By Patrick J. Mahoney
During the 19th century, a number of insurance companies established their headquarters in the city of Hartford, earning it the nickname, the “Insurance Capital of the World.” As time went on, the presence of insurance giants became vital to the social, economic, and political fabric of the capital city. One of the most successful insurance companies to emerge during this period was Aetna. Over time, Aetna, whose headquarters still reside in Hartford, emerged as the nation’s largest health insurer. It remains one of the local area’s leading employers.
The Aetna Fire Insurance Company
In the spring of 1819, a number of prominent Hartford businessmen and merchants at Morgan’s Exchange Coffee House became embroiled in a heated discussion regarding the efficiency and practicality of the state’s fire insurance industry. It was this exchange at the popular State Street social spot that sowed the seeds for what eventually became the Aetna Fire Insurance Company, and later, Aetna Inc.
After deeming Connecticut’s existing fire insurance companies insufficient to meet the demands of the commercial expansion in the state’s cities, 137 business and social leaders from the Hartford area, led by Thomas K. Brace, drew up a petition to establish a new insurance company. The petition outlined the fragility of the state’s existing insurance industry, noting, “It is presumed that each of the existing offices have undertaken risques to an amount greater than the capital of them all, and should a conflagration take place, in some of our towns, as disastrous as has been experienced in many places, it is greatly to be feared many of the sufferers would too late discover their insecurity.”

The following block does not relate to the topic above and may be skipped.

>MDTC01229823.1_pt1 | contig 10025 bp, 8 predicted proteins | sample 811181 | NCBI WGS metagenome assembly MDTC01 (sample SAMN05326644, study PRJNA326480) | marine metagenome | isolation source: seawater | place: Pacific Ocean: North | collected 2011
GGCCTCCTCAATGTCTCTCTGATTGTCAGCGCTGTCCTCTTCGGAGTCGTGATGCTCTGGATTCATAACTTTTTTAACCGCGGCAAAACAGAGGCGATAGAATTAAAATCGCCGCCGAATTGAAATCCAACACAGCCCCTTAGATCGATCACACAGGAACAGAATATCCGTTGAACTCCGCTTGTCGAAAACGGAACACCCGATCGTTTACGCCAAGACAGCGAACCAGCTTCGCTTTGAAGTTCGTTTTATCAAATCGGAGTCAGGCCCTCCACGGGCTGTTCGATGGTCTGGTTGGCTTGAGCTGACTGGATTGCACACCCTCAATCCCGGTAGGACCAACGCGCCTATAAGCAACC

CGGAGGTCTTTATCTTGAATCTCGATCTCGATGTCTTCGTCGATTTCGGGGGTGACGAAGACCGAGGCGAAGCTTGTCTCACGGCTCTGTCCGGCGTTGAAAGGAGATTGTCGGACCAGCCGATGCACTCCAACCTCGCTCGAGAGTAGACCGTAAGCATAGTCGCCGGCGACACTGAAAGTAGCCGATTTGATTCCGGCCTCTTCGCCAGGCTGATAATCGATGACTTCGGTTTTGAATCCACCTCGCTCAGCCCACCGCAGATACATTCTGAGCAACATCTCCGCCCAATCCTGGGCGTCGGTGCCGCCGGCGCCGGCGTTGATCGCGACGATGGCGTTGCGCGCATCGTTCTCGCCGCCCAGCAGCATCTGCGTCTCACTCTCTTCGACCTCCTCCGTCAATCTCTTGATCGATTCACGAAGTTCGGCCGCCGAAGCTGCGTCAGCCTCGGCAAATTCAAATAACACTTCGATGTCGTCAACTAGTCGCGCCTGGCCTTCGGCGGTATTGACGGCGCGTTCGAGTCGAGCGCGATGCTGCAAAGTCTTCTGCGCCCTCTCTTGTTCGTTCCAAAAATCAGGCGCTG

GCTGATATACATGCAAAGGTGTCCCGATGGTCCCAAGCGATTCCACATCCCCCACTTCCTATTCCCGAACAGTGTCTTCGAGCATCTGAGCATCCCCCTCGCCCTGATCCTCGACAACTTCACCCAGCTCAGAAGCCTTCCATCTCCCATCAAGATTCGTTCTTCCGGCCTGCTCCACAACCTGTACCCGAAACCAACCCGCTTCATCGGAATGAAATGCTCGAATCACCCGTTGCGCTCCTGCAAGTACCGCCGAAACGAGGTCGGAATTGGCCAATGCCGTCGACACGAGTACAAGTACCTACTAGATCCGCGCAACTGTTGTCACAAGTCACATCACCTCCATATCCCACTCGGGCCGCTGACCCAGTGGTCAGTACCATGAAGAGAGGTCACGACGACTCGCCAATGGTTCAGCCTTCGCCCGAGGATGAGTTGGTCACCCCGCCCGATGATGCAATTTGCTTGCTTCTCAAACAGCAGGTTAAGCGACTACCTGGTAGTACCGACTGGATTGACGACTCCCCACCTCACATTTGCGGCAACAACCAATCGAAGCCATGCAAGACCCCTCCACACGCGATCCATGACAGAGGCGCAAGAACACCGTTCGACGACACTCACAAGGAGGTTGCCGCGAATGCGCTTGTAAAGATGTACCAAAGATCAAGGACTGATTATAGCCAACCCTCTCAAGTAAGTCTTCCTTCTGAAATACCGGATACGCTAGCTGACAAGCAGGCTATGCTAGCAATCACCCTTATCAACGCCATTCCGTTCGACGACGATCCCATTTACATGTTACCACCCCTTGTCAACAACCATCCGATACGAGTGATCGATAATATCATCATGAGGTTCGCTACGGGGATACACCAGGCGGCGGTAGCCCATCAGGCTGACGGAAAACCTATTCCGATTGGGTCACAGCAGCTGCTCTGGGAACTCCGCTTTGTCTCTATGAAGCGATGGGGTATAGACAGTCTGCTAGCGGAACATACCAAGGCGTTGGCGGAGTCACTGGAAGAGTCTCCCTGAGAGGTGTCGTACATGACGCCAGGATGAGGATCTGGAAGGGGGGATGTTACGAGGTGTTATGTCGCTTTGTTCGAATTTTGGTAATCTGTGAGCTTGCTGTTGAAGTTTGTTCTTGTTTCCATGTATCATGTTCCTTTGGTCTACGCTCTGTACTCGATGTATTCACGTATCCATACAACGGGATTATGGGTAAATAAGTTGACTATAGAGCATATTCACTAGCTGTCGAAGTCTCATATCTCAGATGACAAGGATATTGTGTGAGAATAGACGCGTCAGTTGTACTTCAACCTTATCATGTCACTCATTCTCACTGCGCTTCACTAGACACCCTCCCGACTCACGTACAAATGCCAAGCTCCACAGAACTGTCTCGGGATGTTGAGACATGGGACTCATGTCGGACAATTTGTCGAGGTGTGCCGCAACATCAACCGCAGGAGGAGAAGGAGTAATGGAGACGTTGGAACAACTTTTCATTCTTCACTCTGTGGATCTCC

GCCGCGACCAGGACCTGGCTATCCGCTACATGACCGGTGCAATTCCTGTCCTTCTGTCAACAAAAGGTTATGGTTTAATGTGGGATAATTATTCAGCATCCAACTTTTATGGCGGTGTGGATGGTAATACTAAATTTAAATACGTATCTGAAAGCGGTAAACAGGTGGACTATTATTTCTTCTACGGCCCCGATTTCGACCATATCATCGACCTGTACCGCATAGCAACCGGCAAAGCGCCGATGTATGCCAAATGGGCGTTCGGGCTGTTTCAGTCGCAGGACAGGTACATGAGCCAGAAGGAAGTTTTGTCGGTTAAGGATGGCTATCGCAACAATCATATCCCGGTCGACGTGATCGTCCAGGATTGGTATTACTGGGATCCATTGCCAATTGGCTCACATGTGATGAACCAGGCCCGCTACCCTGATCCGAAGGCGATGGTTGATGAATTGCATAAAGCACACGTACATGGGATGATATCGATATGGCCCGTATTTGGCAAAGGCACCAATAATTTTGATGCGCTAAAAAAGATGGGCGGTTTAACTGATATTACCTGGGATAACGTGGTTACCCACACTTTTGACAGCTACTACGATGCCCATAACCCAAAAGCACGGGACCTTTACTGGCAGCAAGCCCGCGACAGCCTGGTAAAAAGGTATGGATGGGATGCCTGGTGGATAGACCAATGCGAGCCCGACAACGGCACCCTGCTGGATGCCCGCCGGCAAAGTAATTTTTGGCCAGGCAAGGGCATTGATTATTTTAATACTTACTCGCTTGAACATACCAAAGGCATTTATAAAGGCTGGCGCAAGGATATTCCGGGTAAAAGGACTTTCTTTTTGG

The first sign that the 1819 petition made an impact in the state legislature appeared in a May issue of the Hartford Courant, which noted that legislators formed a committee to consider the petition’s assertions. Its next public mention came in a Courant report, announcing the passing of a bill “to incorporate the Aetna Insurance Company” at the June 5 legislative session. It noted that founders chose the name “Aetna” in reference to the famous volcanic mountain on the east coast of Sicily, which “though surrounded by flame and smoke is itself never consumed.”
The Great New York City Fire of 1845
Almost immediately, the Aetna Fire Insurance Company challenged its competitors for supremacy in a competitive, yet unstable, market. On a hot summer morning in 1845, however, the fortunes of the young company took a drastic turn. An unidentified boat captain arrived in Hartford from New York City and entered the Aetna offices (then located on State Street) frantically announcing that New York City was completely engulfed in flames. Summing up a near apocalyptic scene to his listeners, he noted, “the whole lower part of the city was covered with thick clouds of smoke through which we could see angry tongues of flame, seemingly in a dozen places at a time. Never did I hear such a clanging of fire bells; we could see at various points crowds of people running frantically up the streets; the city was in a tumult; and we heard men on the docks calling out that New York was doomed this time!”